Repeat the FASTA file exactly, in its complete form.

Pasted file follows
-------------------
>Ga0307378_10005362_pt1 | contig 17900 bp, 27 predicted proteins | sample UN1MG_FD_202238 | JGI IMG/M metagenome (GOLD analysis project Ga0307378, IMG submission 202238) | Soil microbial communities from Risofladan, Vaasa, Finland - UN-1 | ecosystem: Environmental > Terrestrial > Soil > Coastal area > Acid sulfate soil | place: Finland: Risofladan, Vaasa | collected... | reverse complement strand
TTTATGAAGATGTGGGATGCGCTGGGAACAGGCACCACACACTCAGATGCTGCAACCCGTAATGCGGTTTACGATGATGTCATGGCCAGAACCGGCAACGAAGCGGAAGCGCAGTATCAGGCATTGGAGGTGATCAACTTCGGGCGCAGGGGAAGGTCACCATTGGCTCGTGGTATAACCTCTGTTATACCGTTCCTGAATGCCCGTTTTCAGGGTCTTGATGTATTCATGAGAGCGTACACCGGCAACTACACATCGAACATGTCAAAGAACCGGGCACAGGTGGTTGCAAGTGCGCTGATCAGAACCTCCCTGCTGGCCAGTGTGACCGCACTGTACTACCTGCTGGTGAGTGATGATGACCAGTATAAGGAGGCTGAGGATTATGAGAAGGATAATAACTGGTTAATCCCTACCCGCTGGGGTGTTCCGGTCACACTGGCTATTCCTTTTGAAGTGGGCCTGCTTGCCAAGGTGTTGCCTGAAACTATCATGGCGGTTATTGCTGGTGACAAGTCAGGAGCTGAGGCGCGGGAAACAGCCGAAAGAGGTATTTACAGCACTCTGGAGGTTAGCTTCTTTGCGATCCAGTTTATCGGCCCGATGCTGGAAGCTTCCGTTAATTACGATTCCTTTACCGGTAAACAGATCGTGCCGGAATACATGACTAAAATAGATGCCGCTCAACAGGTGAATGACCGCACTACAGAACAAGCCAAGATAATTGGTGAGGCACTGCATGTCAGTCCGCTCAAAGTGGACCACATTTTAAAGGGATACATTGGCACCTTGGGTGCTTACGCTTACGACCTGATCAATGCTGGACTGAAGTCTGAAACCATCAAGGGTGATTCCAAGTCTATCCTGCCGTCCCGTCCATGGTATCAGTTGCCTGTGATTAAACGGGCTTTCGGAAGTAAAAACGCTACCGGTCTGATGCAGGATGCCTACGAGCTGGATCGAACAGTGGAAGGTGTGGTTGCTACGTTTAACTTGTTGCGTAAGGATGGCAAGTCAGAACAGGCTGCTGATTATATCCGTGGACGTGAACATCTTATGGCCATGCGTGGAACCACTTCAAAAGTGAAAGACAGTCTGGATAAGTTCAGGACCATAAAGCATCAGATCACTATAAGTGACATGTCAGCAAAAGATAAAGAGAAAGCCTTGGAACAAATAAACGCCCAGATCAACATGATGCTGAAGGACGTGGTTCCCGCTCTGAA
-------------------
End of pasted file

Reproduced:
>Ga0307378_10005362_pt1 | contig 17900 bp, 27 predicted proteins | sample UN1MG_FD_202238 | JGI IMG/M metagenome (GOLD analysis project Ga0307378, IMG submission 202238) | Soil microbial communities from Risofladan, Vaasa, Finland - UN-1 | ecosystem: Environmental > Terrestrial > Soil > Coastal area > Acid sulfate soil | place: Finland: Risofladan, Vaasa | collected... | reverse complement strand
TTTATGAAGATGTGGGATGCGCTGGGAACAGGCACCACACACTCAGATGCTGCAACCCGTAATGCGGTTTACGATGATGTCATGGCCAGAACCGGCAACGAAGCGGAAGCGCAGTATCAGGCATTGGAGGTGATCAACTTCGGGCGCAGGGGAAGGTCACCATTGGCTCGTGGTATAACCTCTGTTATACCGTTCCTGAATGCCCGTTTTCAGGGTCTTGATGTATTCATGAGAGCGTACACCGGCAACTACACATCGAACATGTCAAAGAACCGGGCACAGGTGGTTGCAAGTGCGCTGATCAGAACCTCCCTGCTGGCCAGTGTGACCGCACTGTACTACCTGCTGGTGAGTGATGATGACCAGTATAAGGAGGCTGAGGATTATGAGAAGGATAATAACTGGTTAATCCCTACCCGCTGGGGTGTTCCGGTCACACTGGCTATTCCTTTTGAAGTGGGCCTGCTTGCCAAGGTGTTGCCTGAAACTATCATGGCGGTTATTGCTGGTGACAAGTCAGGAGCTGAGGCGCGGGAAACAGCCGAAAGAGGTATTTACAGCACTCTGGAGGTTAGCTTCTTTGCGATCCAGTTTATCGGCCCGATGCTGGAAGCTTCCGTTAATTACGATTCCTTTACCGGTAAACAGATCGTGCCGGAATACATGACTAAAATAGATGCCGCTCAACAGGTGAATGACCGCACTACAGAACAAGCCAAGATAATTGGTGAGGCACTGCATGTCAGTCCGCTCAAAGTGGACCACATTTTAAAGGGATACATTGGCACCTTGGGTGCTTACGCTTACGACCTGATCAATGCTGGACTGAAGTCTGAAACCATCAAGGGTGATTCCAAGTCTATCCTGCCGTCCCGTCCATGGTATCAGTTGCCTGTGATTAAACGGGCTTTCGGAAGTAAAAACGCTACCGGTCTGATGCAGGATGCCTACGAGCTGGATCGAACAGTGGAAGGTGTGGTTGCTACGTTTAACTTGTTGCGTAAGGATGGCAAGTCAGAACAGGCTGCTGATTATATCCGTGGACGTGAACATCTTATGGCCATGCGTGGAACCACTTCAAAAGTGAAAGACAGTCTGGATAAGTTCAGGACCATAAAGCATCAGATCACTATAAGTGACATGTCAGCAAAAGATAAAGAGAAAGCCTTGGAACAAATAAACGCCCAGATCAACATGATGCTGAAGGACGTGGTTCCCGCTCTGAA